Life Collision

You’ll recall, of course, I’ve been learning Swedish on a Tuesday night for the last few months? It’s been great fun and has become a regular and much-anticipated part of my week. Well anyway, we had the week off, due to some other previous commitments by our lecturer. And so when my friend Kate called today to ask if I’d like to attend the opening of a new exhibition at the Damien Minton Gallery, I said yes straight away.

It was an exhibition I’d really wanted to see, featuring a range of artists (both indigenous and non-indigenous) largely around the theme of Aboriginal diggers (it’s Anzac Day on Friday), and in support of planned memorial at Redfern. The exhibition features well-known artists including Clinton Nairn, Euan McLeod, Reg Mombassa and many others, as well as emerging artists. If you can attend, I’d recommend the exhibition to you, as the works are both meaningful and well-executed.

The opening was also really great, with a smoking ceremony, dancing, and a couple of heart-felt speeches.

Anyway, it just so happens one of the guys I’m learning Swedish with, Mark Hetherington, is featured in the exhibition. We had a great chat about art and Swedish. And then I saw a woman I used to work with, and a number of people who regularly visit my workplace. And then Damien Minton told me a close colleague of mine had opened his last exhibition there.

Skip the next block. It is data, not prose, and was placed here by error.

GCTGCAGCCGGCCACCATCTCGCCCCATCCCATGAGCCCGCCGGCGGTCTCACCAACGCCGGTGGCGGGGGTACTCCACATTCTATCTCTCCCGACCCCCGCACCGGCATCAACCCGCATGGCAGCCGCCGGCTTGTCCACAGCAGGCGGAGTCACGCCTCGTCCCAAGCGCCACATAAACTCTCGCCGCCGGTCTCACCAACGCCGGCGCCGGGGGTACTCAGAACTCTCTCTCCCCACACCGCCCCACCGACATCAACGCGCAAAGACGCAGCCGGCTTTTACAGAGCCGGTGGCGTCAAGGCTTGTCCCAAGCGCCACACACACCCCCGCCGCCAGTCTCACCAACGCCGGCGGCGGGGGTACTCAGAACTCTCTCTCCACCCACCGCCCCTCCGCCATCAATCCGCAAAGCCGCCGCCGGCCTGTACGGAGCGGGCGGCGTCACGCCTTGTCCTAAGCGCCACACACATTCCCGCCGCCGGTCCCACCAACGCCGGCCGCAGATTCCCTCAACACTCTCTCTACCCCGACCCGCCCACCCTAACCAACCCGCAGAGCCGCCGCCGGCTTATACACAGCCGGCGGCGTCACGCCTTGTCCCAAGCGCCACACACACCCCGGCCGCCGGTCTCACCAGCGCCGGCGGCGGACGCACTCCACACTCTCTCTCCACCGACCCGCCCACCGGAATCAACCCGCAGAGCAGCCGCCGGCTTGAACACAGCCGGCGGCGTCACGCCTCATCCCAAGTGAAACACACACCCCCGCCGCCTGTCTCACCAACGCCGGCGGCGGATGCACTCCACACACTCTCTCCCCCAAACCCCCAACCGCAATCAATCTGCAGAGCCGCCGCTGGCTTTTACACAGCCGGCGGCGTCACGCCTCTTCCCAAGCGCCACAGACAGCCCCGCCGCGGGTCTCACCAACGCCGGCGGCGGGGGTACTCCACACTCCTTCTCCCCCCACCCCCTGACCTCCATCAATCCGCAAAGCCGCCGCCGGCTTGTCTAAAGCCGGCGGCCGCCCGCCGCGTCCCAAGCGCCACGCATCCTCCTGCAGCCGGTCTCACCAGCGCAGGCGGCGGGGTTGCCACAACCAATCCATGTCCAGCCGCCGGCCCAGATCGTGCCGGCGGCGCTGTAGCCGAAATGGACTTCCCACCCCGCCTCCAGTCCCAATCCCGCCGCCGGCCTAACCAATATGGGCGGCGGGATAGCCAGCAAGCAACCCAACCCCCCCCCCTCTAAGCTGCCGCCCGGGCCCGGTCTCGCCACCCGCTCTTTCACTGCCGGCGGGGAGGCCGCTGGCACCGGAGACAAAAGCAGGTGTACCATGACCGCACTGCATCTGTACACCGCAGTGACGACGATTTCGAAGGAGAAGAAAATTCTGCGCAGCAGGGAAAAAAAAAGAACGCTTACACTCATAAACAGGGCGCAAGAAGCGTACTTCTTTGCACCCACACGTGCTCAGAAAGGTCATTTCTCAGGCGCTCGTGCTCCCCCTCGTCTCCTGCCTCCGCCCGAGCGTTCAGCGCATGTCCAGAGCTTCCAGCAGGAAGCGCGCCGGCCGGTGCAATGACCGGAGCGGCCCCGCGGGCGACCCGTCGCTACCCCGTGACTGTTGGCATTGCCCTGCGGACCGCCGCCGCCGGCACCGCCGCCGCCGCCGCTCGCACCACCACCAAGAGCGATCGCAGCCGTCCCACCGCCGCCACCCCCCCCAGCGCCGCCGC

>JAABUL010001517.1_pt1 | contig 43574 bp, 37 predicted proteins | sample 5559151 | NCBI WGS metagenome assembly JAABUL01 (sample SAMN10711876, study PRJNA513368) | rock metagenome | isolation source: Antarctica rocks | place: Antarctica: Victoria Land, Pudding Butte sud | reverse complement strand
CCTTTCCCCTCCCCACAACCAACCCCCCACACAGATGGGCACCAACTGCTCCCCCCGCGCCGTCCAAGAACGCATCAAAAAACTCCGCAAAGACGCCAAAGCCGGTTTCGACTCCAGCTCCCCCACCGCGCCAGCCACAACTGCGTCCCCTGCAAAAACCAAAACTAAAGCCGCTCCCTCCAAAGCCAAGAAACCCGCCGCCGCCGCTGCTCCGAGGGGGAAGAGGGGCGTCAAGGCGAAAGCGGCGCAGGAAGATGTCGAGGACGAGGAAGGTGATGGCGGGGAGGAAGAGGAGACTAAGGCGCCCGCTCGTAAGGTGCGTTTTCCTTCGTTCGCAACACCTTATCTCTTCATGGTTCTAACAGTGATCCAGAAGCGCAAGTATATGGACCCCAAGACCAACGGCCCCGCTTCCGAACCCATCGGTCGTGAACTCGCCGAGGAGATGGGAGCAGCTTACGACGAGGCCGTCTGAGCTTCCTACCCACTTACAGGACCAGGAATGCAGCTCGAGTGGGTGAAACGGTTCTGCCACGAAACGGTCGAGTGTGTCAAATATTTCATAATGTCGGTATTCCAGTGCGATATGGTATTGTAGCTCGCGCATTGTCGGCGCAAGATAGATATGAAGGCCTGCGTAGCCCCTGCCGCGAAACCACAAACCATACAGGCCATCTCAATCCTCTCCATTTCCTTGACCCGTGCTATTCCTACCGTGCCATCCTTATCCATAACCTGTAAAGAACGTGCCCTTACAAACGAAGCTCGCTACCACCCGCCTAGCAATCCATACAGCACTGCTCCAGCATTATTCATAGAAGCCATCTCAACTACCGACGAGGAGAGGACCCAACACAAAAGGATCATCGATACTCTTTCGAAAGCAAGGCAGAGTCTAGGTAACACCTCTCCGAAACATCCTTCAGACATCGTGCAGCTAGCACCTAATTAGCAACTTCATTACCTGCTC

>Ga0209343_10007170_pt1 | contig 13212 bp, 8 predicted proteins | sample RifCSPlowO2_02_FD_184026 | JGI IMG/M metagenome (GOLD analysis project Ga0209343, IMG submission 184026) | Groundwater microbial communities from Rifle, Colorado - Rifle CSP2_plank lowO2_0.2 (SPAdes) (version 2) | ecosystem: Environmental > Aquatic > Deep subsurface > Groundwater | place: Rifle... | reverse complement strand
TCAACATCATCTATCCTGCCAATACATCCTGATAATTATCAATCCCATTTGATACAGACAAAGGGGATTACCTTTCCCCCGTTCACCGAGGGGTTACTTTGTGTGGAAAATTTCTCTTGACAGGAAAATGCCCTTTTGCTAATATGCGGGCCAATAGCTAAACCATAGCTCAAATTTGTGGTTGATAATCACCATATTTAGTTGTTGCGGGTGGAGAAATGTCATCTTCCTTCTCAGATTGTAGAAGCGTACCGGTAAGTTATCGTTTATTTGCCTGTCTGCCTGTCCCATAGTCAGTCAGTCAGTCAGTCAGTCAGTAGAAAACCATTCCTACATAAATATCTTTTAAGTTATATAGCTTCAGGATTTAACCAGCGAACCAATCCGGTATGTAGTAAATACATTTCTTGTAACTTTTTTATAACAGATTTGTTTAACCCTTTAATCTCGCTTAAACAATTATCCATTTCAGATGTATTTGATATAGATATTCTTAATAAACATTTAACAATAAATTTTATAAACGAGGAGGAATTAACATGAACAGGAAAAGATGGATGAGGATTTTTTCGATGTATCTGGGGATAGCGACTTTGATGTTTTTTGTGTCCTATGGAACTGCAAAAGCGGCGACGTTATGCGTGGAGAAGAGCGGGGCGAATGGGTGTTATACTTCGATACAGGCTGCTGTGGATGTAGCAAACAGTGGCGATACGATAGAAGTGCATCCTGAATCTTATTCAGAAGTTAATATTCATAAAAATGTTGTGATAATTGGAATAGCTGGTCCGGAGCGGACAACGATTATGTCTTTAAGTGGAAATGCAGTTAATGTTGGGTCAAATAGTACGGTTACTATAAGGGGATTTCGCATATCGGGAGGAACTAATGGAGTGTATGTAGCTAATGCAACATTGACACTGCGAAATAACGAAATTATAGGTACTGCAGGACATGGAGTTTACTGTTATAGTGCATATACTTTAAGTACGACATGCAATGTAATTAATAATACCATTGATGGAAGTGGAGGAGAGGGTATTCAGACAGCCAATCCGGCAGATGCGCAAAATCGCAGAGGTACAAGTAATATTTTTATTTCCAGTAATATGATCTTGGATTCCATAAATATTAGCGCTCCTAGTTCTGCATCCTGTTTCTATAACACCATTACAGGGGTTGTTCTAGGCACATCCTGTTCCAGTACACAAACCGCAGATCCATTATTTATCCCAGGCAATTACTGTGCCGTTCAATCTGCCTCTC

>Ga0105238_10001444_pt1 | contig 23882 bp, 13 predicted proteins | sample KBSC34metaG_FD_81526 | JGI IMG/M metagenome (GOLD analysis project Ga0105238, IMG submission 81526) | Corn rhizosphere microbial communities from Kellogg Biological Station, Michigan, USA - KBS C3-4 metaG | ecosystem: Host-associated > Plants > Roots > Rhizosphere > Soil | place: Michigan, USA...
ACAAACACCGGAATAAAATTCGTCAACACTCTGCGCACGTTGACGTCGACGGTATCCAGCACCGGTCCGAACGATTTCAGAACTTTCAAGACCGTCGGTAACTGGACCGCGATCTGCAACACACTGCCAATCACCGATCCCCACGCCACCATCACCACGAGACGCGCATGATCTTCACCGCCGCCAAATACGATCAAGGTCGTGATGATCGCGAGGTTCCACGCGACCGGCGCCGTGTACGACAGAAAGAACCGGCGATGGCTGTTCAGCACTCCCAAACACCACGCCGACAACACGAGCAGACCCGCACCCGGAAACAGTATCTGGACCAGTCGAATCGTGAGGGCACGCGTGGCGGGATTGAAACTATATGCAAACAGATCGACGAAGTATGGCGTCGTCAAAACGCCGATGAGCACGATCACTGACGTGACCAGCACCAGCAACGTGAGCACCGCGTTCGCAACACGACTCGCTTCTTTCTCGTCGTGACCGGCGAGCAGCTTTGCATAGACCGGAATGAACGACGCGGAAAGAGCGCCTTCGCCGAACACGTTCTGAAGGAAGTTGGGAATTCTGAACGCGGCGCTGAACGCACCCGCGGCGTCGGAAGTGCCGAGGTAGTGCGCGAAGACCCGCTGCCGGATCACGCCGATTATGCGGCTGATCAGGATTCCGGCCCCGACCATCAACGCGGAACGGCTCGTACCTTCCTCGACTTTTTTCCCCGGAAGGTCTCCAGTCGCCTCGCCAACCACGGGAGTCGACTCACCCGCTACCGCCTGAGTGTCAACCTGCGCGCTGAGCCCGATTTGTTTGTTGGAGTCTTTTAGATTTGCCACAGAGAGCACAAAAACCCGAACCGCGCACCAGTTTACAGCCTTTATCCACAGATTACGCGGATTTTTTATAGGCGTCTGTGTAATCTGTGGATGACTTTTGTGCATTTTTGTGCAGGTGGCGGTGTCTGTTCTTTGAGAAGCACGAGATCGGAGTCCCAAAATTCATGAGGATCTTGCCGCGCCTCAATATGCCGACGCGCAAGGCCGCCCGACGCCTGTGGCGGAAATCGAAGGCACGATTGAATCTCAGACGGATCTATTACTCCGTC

So all of a sudden, my life was flashing before my eyes with a number of different elements all combining in a series of conversations An interesting coincidence, I thought. Or maybe as Tom says, it’s just because I’m “inner-city meedja person“?

In other news, I went to the opening last night of the new Australian film, Cactus. It’s okay, I thought. Having spent a lot of my adult life living west of the Great Dividing Range, I found myself sometimes a little more interested in the scenery than in the storyline. Not that it’s one of those films where the scenery is more important than the plot, but it’s just that I love the great flat areas of inland NSW.

As for the plot? It’s about a bloke who kidnaps another in exchange for $20,000 to support his wife’s medical condition, and how he and the bloke bond over the course of a seemingly endless road trip to Broken Hill.

I agree with the comment made by Andrew Mercado on 702 ABC Sydney today that, like many Australian films lately, the script was a little underdone and could have been done with a few more years in the script-development stage. Still, good on ’em for having the guts and the enthusiasm to make a feature film in Australia.

Afterwards, we moved on for the after-party at one of my favourite places in Sydney, Opera Bar.

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